I do not want to be on strike

I do not want to be on strike.

I have a mortgage, childcare and ever increasing food bills to pay; childcare which I will still have to pay today even though I’m not at work. I could really do without losing a day’s pay.

But, if we don’t fight to protect our pay and pensions now, things could be much worse in the years to come. Over the few years I’ve been in teaching, there have been pay freezes and constant threats to get rid of pay progression. Like many, I left a much better paid job to go into teaching so I am not financially motivated, but we are ultimately employing professionally qualified graduates (at least at the moment – the government clearly have plans to get round this issue!) to do what many of us agree is a hugely important job. Surely we want the people educating our children to be fairly rename rated for the job they do, or maybe they will leave and return to those better paid jobs.

I do not want to be on strike.

I don’t want my students to miss out on their learning. I realise that everyday in school is important – god knows I’ve said it enough times to children in my class. I know that exams are approaching and I desperately want my classes to do well. That’s why after a long day’s work and rushing home to pick up an ill child, I spend my evening marking coursework essays and emailing them back to sixth formers at 9pm, so they could still be getting on with work today if they chose to (if any of out our happen to be reading this – GET ON WITH YOUR WORK!)

But, we have to look at the bigger picture. If teachers continue to be denigrated in the media, overworked in school and paid relatively less and less, they’re not going to be able to teach well and our students will suffer even more.

I don’t want to be on strike.

I know how much inconvenience the closing of school causes. A few weeks ago our childminder was ill and I know how frustrating it was: debating each day who would miss work to stay home with the toddler; each of us manically trying to cram as much work as we could into nap time; overusing that Room of the Broom DVD to finish off whatever we couldn’t get done while he was colouring. I apologise to parents who feel angry and upset.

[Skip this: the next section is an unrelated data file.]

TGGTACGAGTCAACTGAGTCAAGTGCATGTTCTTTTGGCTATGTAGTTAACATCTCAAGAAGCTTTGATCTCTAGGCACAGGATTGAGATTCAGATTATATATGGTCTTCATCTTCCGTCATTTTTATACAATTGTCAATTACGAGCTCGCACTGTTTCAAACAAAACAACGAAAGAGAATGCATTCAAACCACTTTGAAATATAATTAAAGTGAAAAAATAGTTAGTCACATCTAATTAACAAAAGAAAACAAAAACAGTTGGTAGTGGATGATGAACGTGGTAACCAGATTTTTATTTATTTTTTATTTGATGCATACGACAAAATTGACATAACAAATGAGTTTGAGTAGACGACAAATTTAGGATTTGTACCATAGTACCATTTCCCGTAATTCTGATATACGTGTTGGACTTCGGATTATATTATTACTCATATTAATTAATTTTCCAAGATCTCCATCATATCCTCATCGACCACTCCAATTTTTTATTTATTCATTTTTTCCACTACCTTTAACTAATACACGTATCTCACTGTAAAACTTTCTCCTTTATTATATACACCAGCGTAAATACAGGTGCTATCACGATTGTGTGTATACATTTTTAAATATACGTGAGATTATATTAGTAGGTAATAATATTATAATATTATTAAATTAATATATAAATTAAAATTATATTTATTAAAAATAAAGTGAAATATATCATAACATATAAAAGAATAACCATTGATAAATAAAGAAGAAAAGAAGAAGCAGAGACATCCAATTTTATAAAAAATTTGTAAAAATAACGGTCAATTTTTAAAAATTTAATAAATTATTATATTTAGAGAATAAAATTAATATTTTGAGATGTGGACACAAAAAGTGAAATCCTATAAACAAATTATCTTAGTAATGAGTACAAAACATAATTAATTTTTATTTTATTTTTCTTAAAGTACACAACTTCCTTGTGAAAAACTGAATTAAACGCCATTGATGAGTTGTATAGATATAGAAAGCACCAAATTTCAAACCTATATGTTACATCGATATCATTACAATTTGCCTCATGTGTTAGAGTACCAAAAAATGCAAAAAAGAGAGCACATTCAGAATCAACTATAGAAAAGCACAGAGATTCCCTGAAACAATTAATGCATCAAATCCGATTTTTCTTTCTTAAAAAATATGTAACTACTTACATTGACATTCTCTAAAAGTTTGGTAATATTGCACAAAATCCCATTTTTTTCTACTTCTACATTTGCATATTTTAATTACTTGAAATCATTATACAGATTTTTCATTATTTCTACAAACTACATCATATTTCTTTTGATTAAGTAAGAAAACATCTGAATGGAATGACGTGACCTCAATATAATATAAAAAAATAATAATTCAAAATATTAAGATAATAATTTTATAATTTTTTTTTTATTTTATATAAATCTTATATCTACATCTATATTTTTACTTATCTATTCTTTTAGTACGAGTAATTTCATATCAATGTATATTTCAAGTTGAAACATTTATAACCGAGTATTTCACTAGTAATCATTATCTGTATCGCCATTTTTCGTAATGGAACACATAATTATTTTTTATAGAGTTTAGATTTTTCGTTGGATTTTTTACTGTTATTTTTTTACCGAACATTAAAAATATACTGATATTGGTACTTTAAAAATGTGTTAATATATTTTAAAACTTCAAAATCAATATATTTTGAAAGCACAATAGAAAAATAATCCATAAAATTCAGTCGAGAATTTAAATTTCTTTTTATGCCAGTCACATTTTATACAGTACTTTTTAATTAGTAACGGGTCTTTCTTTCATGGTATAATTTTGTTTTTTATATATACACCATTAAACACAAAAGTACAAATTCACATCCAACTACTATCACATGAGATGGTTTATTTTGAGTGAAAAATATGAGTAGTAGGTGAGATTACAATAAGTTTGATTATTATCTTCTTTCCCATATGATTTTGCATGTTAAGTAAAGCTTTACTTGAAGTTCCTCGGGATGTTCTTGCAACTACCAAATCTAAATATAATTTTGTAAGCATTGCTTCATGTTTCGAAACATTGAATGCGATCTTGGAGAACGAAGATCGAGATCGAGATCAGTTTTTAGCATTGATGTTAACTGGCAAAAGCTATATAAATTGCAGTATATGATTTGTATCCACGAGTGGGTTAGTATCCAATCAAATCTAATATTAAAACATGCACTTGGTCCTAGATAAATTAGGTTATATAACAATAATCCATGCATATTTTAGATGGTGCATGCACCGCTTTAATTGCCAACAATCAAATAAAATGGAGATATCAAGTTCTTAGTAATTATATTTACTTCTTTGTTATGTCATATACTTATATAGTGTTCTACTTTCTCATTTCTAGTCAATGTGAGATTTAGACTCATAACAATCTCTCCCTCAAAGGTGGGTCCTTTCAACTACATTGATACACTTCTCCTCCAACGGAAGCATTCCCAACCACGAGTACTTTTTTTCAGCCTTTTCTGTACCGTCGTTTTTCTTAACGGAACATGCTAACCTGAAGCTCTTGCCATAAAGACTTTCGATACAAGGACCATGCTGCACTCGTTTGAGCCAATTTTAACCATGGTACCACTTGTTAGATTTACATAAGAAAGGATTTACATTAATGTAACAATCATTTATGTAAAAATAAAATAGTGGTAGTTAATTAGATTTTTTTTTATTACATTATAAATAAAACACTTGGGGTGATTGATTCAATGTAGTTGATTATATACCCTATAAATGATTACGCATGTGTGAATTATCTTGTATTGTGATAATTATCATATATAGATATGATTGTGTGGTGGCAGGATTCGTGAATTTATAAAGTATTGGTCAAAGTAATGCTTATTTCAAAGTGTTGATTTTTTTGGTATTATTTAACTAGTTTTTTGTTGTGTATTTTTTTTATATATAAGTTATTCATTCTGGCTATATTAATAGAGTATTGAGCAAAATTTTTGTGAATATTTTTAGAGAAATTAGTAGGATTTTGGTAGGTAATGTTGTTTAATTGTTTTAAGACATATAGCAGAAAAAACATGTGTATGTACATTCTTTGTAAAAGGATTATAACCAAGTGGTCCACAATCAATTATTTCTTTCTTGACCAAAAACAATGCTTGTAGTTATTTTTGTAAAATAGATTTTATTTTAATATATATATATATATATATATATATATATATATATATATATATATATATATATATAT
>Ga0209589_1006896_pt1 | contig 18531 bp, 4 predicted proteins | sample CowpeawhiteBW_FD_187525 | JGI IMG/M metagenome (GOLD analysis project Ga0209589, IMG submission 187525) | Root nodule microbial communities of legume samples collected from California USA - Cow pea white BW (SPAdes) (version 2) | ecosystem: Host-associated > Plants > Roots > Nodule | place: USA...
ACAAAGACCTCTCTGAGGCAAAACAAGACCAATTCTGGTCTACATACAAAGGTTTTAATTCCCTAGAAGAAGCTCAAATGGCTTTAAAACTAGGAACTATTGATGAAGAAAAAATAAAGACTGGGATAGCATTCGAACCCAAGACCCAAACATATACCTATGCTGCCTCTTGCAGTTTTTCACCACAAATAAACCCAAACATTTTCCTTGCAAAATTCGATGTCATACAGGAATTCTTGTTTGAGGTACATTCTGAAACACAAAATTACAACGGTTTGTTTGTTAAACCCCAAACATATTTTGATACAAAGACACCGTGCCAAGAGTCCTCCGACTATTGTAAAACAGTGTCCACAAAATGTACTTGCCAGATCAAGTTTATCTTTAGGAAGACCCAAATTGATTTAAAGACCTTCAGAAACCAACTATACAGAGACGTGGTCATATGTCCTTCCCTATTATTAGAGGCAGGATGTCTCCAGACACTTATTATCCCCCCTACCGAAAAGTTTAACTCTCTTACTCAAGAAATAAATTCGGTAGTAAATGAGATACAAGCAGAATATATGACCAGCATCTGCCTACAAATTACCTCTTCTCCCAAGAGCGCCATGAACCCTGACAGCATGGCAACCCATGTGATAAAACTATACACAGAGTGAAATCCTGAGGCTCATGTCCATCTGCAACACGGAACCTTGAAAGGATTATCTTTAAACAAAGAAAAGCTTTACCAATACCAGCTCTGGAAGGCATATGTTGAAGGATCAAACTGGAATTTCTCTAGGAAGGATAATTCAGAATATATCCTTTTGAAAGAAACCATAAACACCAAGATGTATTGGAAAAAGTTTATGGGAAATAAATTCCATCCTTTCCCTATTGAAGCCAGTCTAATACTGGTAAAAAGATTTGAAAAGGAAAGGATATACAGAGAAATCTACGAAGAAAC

But, we have your children’s best interests at heart. If we don’t protect our profession, it is the students who will suffer. The planned mass introduction of unqualified teachers in to the classroom risks your child being taught by someone who isn’t confident, doesn’t have the skills and can’t help them the way they deserve. The constant focus on data, achievement and exam results at the expense of allowing teachers to get to know your children and nurture them as individuals. The free school movement means public money is spent on setting up schools where parents with time and resources want to set them up, rather than focussing that money where school places are desperately needed. The constant stress and pressure put on teachers, along with the knowledge they will have to work in those conditions until they are 68 while constantly being accused of being lazy and not caring enough means more and more people will leave the profession, leaving your children with a revolving door of teachers, where they get no consistency and no chance to build relationships.

My son will start school in a few years, and I don’t want that for him.

For all these reasons and more, I don’t want to be on strike today.

But I don’t feel I have a choice.

In a few hours I will join thousands of teachers marching to campaign for more respect for our education system. It is vital that parents and teachers are in this together.

Please support us.


4 responses

  1. Reblogged this on A view from the North and commented:
    A personal account of why a teacher feels she must strike. A lot of it will have resonance for lawyers. Apart from the bit about pay freezes and pay progession. However any lawyer will share the reluctance to act and will recognise the necessity to do so nonetheless.

    1. Thanks for re-blogging and the support.

      For what it’s worth, I was so disappointed by the lack of coverage and support for the strike by many lawyers a few weeks ago over legal aid cuts. A huge issue that far too many of the public are completely ignorant of!

  2. Pay freezes and no guaranteed pay rises like the rest of the workforce you mean? You’re lucky to even have a teachers pension, I am degree educated and my job doesn’t afford me a pension nor the total amount of holiday you accrue each year.

    Join the real world and then moan about your benefits or how hard your job is

    1. Thanks you for taking the time to read and comment.

      I’m sorry you feel so strongly against what I wrote. If you think I’m just bothered about myself and my own situation I fear you’ve misunderstood the point of my blog. I’m far more concerned about the treatment of education in general and what it means for young people going through it at the moment and in the future.

      I also understand that other professions have issues with pay and conditions but don’t think that means we should all stand back and accept it. If I genuinely thought there was no other choice then I’d accept it but I don’t totally believe the government is doing all this out of necessity.

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